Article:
You may have picked up a note of frustration in previous posts.
It’s true that we haven’t been making quite the progress I’d hoped, but I’m also aware that my project plan is based on little more than my own assumptions about the amount of time that each step should take. A few days here and there waiting for trades to finish up other jobs before they can get on site means that weeks can go by with not a great deal to show for it. And when the weather goes on the munt, everyone becomes uncontactable.
We’ve been stalled waiting for the concrete in the block walls to cure. The engineer specified a 14 day wait before backfilling. We were able to get the tanking guy in to apply the waterproof membrane to the back of the block wall, followed by a layer of protective plastic (sort of like a giant sheet of hard bubble-wrap). This prevents any water that makes its way under the house seeping through the porous concrete walls of the basement.
Meanwhile Tanea and I made good use of the weekend by putting up the boards for the retaining wall that gives us a postage-stamp of lawn to the north of the first (bedroom) floor. Tam had given me strict instructions to get the boards to meet tidily at the corners (I think he’s worried that people will think he’s responsible for the bush carpentry that I produce). But the boards were long, exceptionally wet – practically still growing – and heavy, while the posts were pretty uneven, making it really hard to get a tidy join on the outer edges.
In the end we ripped down a couple of fence palings and chamfered the edges to create a corner box under which our unworkmanlike shame lies hidden.
Then we laid the drainage coil in its 30m long sock behind this timber retaining wall and the concrete block wall. And waited.
Finally, late last week, Quinn the digger driver showed up, ready to start backfilling over the drains with drainage metal. Picking up on the slightly desperate note in my voice he even agreed to come in on Saturday so we’d be ready for the builders on Monday and get the boxing for the next level’s slab underway. Saturday was a cracker, and not only did Quinn get all the drainage metal in.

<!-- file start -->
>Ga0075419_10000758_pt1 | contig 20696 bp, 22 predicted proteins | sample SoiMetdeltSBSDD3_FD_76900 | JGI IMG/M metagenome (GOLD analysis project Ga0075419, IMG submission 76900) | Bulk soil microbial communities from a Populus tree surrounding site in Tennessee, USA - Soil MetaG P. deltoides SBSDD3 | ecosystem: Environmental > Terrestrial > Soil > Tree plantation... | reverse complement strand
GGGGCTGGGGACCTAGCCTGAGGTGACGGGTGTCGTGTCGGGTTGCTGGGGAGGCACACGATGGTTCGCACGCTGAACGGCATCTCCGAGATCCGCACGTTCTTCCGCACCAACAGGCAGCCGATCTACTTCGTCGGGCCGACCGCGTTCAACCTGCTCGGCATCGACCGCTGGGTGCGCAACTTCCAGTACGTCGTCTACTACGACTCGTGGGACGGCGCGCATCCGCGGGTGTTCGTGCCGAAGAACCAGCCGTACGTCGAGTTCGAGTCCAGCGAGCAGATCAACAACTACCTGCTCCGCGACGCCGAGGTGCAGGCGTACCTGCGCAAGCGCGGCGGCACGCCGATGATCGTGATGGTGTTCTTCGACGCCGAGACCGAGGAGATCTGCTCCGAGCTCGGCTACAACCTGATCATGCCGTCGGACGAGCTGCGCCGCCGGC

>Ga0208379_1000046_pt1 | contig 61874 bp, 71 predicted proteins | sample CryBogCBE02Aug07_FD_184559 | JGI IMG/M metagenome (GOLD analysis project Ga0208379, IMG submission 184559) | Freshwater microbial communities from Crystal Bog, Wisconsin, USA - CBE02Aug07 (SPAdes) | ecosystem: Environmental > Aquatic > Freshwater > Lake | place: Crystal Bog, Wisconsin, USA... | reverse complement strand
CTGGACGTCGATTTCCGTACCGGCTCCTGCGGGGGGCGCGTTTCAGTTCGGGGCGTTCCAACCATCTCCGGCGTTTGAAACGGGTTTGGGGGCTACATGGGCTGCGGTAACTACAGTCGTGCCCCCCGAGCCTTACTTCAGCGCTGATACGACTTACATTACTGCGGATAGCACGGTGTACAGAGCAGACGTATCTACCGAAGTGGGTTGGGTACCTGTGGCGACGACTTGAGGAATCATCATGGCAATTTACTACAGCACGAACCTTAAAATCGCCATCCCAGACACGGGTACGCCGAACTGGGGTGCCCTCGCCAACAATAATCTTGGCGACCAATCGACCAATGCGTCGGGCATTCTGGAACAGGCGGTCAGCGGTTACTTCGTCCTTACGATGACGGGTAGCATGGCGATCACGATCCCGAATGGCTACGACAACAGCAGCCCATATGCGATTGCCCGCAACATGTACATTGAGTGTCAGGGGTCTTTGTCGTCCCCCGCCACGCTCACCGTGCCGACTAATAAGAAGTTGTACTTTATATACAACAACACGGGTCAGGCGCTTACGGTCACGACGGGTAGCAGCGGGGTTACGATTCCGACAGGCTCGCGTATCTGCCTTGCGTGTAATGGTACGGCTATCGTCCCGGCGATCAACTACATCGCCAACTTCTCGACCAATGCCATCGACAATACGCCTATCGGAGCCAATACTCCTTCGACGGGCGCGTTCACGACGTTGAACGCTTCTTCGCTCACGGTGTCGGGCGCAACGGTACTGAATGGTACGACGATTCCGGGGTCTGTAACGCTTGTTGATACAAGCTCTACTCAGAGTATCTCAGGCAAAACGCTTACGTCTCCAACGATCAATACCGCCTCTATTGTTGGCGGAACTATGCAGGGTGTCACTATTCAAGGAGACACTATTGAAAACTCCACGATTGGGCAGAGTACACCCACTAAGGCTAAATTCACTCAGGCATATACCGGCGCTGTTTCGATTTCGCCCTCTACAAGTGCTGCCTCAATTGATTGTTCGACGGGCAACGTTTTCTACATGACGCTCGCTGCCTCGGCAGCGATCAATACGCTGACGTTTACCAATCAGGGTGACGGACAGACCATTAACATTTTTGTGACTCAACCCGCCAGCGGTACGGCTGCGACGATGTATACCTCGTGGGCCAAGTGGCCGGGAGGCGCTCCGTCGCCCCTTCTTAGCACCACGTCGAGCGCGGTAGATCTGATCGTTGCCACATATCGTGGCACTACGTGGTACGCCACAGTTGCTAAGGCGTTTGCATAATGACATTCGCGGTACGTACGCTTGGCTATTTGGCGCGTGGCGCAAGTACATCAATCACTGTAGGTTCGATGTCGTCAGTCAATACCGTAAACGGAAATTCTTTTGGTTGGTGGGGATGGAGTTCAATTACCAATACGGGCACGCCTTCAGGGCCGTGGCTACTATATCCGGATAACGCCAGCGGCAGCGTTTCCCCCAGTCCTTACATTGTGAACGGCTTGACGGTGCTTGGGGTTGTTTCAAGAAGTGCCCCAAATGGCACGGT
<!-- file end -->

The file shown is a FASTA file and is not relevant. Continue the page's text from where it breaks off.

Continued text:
He even got the retained lawn area filled up with compacted dirt, then snuck off to the bottom of the section and dug a trench for my stormwater drain, saving me about a half-day’s digging.
Here’s the postage stamp lawn:
Quinn’s very in tune with his diggers; kind of a digger whisperer if you will. Here he is encouraging his little digger to sit quietly and think about what it has done while he communicates with the underside using only a calm voice and a sledgehammer:
As an additional bonus, Tanea’s colleague Lynley came round to help out with “the garden”. First chore was carrying a pallet-load of concrete blocks from the lower level and stacking them on the newly filled lawn area. This was followed by a couple of hours de-nailing boxing timber and stacking it ready for the builders. Not everyone’s idea of a pleasant day’s gardening but Lynley seemed to be enjoying herself.
For a woman who spends a lot of time selling soft fabrics, Lynley had some serious form when it came to hard manual labour. By mid-afternoon I felt she had earned a promotion, so I set her to gathering up all the rocks scattered down the bank below the house site. The lucky thing.
I got on with digging holes for some low retaining walls that will give us occasional garden beds and flat patches of lawn as we make our way down the slope. In the midst of this Tim Park appeared over the horizon. Having just biked to the top of the hill, his heart rate was quite elevated, so I put him onto the iron bar to chisel out some holes in the rock by way of a gentle warm down.
Oddly we didn’t have any visitors today. This gave us the opportunity to line up the various retaining posts and hand-mix some concrete to set them in place. In fact all sorts of things feel like they’re coming into line. I have high hopes that we’ll make some good progress in the coming week, though I do note there’s a dirty great front heading our way, due to thump us about the middle of the week.